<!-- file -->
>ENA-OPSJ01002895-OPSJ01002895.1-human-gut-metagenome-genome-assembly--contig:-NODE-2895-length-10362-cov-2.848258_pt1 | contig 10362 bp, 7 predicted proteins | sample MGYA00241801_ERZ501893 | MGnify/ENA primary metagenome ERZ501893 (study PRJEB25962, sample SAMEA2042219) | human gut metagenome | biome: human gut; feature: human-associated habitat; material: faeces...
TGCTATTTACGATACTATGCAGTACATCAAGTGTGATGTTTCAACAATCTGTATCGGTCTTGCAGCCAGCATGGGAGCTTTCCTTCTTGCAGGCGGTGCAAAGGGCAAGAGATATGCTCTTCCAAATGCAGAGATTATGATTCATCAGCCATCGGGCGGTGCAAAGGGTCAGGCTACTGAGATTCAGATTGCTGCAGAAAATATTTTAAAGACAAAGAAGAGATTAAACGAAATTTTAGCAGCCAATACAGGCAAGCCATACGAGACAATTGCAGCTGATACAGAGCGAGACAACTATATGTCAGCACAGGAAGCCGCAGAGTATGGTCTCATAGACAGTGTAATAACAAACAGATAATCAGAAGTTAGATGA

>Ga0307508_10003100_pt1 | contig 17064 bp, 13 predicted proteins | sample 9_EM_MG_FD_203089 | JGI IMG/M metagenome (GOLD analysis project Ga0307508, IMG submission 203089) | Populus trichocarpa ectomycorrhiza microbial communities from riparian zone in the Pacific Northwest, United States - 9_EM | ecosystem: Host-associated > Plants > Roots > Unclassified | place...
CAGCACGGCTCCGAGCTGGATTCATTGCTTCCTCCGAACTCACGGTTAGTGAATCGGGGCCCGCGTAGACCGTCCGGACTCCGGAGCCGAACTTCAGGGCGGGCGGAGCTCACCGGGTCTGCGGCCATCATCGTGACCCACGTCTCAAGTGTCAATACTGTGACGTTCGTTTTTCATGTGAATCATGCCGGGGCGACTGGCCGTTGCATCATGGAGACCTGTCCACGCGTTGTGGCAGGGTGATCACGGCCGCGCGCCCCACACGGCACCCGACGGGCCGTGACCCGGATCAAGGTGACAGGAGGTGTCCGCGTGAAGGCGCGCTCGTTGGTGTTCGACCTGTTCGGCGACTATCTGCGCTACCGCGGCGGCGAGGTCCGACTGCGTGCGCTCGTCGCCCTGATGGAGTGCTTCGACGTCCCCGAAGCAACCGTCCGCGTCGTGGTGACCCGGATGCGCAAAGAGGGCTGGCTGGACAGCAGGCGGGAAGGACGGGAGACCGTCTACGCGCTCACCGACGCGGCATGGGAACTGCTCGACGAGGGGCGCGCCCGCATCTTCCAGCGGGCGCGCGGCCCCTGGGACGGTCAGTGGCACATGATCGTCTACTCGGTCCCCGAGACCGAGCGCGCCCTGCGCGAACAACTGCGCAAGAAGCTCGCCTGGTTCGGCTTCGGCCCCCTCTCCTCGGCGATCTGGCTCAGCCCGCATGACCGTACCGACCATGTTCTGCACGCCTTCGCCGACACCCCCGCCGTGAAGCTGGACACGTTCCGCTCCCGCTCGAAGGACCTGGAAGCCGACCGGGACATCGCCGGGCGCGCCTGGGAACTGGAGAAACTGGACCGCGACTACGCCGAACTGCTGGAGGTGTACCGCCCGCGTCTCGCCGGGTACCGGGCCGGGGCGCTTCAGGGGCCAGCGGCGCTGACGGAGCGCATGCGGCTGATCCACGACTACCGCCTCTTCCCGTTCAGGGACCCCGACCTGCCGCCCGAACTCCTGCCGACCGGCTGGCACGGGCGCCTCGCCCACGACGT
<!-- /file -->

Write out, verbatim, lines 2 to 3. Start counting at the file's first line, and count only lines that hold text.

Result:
TGCTATTTACGATACTATGCAGTACATCAAGTGTGATGTTTCAACAATCTGTATCGGTCTTGCAGCCAGCATGGGAGCTTTCCTTCTTGCAGGCGGTGCAAAGGGCAAGAGATATGCTCTTCCAAATGCAGAGATTATGATTCATCAGCCATCGGGCGGTGCAAAGGGTCAGGCTACTGAGATTCAGATTGCTGCAGAAAATATTTTAAAGACAAAGAAGAGATTAAACGAAATTTTAGCAGCCAATACAGGCAAGCCATACGAGACAATTGCAGCTGATACAGAGCGAGACAACTATATGTCAGCACAGGAAGCCGCAGAGTATGGTCTCATAGACAGTGTAATAACAAACAGATAATCAGAAGTTAGATGA

>Ga0307508_10003100_pt1 | contig 17064 bp, 13 predicted proteins | sample 9_EM_MG_FD_203089 | JGI IMG/M metagenome (GOLD analysis project Ga0307508, IMG submission 203089) | Populus trichocarpa ectomycorrhiza microbial communities from riparian zone in the Pacific Northwest, United States - 9_EM | ecosystem: Host-associated > Plants > Roots > Unclassified | place...